The appropriateness of applying our intuitive and automatic mode of reasoning to a given moral problem thus hinges on how the process was formed in the first place. Shaped by trial-and-error experience, automatic settings will only function well when one has sufficient experience of the situation at hand.
In light of these considerations, Greene formulates the "No Cognitive Miracles Principle":
When we are dealing with unfamiliar* moral problems, we ought to rely less on automatic settings (automatic emotional responses) and more on manual mode (conscious, controlled reasoning), lest we bank on cognitive miracles.
This has implications for philosophical discussion of what Greene calls "unfamiliar problems", or ethical problems ones with which we have inadequate evolutionary, cultural, or personal experience. We might have to attentively revise our intuitions for topics like climate change, genetic engineering, global terrorism, global poverty, etc. As Greene states, this doesn’t mean that our intuitions will always be wrong, but it means we need to pay attention as to where they come from and how they fare compared to more rational argument.
Thomas Nagel has argued that Joshua Greene, in his book Moral Tribes, is too quick to conclude utilitarianism specifically from the general goal of constructing an impartial morality; for example, he says, Immanuel Kant and John Rawls offer other impartial approaches to ethical questions.
Robert Wright has called Joshua Greene's proposal for global harmony ambitious adding, "I like ambition!" But he also claims that people have a tendency to see facts in a way that serves their ingroup, even if there's no disagreement about the underlying moral principles that govern the disputes. "If indeed we’re wired for tribalism," Wright explains, "then maybe much of the problem has less to do with differing moral visions than with the simple fact that my tribe is my tribe and your tribe is your tribe. Both Greene and Paul Bloom cite studies in which people were randomly divided into two groups and immediately favored members of their own group in allocating resources -- even when they knew the assignment was random." Instead, Wright proposes that "nourishing the seeds of enlightenment indigenous to the world’s tribes is a better bet than trying to convert all the tribes to utilitarianism -- both more likely to succeed, and more effective if it does."
In a widely cited critique of Greene's work and the philosophical implications of the dual process theory, Harvard philosophy professor Selim Berker critically analyzed four arguments that might be inferred from Greene and Singer's conclusion. He labels three of them as merely rhetoric or "bad arguments", and the last one as "the argument from irrelevant factors". According to Berker, all of them are fallacious.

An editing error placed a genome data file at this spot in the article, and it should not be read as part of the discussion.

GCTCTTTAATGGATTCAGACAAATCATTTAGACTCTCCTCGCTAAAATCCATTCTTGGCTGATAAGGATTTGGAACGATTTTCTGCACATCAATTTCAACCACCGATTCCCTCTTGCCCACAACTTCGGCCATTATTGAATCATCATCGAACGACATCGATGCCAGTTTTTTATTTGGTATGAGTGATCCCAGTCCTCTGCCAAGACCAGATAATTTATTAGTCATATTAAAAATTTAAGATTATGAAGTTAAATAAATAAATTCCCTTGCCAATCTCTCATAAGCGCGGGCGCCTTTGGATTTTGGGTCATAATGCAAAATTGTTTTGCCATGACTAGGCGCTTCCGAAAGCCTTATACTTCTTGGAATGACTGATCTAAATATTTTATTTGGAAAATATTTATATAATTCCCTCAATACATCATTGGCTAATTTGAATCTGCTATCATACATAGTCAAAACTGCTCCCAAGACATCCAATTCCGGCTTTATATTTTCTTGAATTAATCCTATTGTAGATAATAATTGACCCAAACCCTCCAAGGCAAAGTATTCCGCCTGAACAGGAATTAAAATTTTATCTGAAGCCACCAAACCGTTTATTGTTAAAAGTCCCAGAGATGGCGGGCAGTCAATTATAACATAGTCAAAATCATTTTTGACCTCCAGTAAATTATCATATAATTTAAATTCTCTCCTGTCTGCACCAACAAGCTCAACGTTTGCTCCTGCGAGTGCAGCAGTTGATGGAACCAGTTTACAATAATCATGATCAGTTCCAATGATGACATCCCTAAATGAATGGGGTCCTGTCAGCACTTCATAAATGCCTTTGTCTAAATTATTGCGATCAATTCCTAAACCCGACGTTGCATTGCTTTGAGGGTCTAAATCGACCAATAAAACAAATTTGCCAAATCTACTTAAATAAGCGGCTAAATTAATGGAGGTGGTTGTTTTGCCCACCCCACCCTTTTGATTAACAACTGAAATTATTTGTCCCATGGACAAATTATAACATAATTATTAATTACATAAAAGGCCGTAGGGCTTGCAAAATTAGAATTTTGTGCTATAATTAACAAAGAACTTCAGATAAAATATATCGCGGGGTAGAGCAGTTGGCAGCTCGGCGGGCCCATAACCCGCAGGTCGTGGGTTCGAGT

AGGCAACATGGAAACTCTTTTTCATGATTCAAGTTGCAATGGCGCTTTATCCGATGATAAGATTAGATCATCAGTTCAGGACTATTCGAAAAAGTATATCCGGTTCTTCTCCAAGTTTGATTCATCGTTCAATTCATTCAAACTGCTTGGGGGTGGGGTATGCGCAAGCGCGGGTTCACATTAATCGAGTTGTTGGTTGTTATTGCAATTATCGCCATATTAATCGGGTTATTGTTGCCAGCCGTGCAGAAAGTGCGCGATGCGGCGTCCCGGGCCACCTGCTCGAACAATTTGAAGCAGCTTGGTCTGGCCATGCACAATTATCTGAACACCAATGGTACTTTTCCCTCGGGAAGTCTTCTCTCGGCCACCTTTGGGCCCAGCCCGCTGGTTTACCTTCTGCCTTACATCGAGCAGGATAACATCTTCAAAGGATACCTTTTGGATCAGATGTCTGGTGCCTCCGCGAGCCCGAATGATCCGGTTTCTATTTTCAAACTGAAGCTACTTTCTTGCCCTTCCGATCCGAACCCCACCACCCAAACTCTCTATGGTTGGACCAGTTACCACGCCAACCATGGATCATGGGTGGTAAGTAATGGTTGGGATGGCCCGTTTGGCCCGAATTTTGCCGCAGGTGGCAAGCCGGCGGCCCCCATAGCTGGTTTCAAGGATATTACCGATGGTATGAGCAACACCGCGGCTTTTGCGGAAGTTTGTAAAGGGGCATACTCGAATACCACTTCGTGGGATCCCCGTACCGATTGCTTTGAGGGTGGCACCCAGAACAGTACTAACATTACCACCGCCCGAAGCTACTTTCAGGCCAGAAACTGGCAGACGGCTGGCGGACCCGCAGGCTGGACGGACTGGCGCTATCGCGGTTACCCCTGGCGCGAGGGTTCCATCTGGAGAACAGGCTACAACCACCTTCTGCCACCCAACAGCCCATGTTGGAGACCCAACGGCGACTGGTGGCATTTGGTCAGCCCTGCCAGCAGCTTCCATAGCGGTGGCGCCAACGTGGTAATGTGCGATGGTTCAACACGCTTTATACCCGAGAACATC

Three bad arguments
While the three bad arguments identified by Berker are not explicitly made by Greene and Singer, Berker considers them as implicit in their reasoning.
The first is the “Emotions Bad, Reasoning Good” argument. According to it, our deontological intuitions are driven by emotions, while consequentialist intuitions imply abstract reasoning. Therefore, deontological intuitions don't have any normative force, whereas consequentialist intuitions do. Berker claims that this is question begging for two reasons. First, because there is no support for the claim that emotionally driven intuitions are less reliable than those guided by reason. Secondly, because the argument seems to rely on the assumption that deontological intuitions involve only emotional processes whereas consequentialist intuitions involve only abstract reasoning. For Berker, this assumption also lacks empirical evidence. As a matter of fact, Greene's research itself shows that consequentialist responses to personal moral dilemmas involve at least one brain region - the posterior cingulate- that is associated with emotional processes. Hence, the claim that deontological judgements are less reliable than consequentialist judgements because they are influenced by emotions cannot be justified.
The second bad argument presented by Berker is “The Argument from Heuristics”, which is an improved version of the "Emotions Bad, Reasoning Good" argument. It is claimed that emotion-driven processes tend to involve fast heuristics, which makes them unreliable. It follows that deontological intuitions, being an emotional form or reasoning themselves, should not be trusted. According to Berker this line of thought is also flawed. This is so because forms of reasoning that consist in heuristics are usually those in which we have a clear notion of what is right and wrong. Hence, in the moral domain, where these notions are highly disputed, "it is question begging to assume that the emotional processes underwriting deontological intuitions consist in heuristics". Berker also challenges the very assumption that heuristics lead to unreliable judgements. Additionally, he argues that, as far as we know, consequentialist judgements may also rely on heuristics, given that it is highly unlikely that they could always be the product of accurate and comprehensive mental calculations of all the possible outcomes.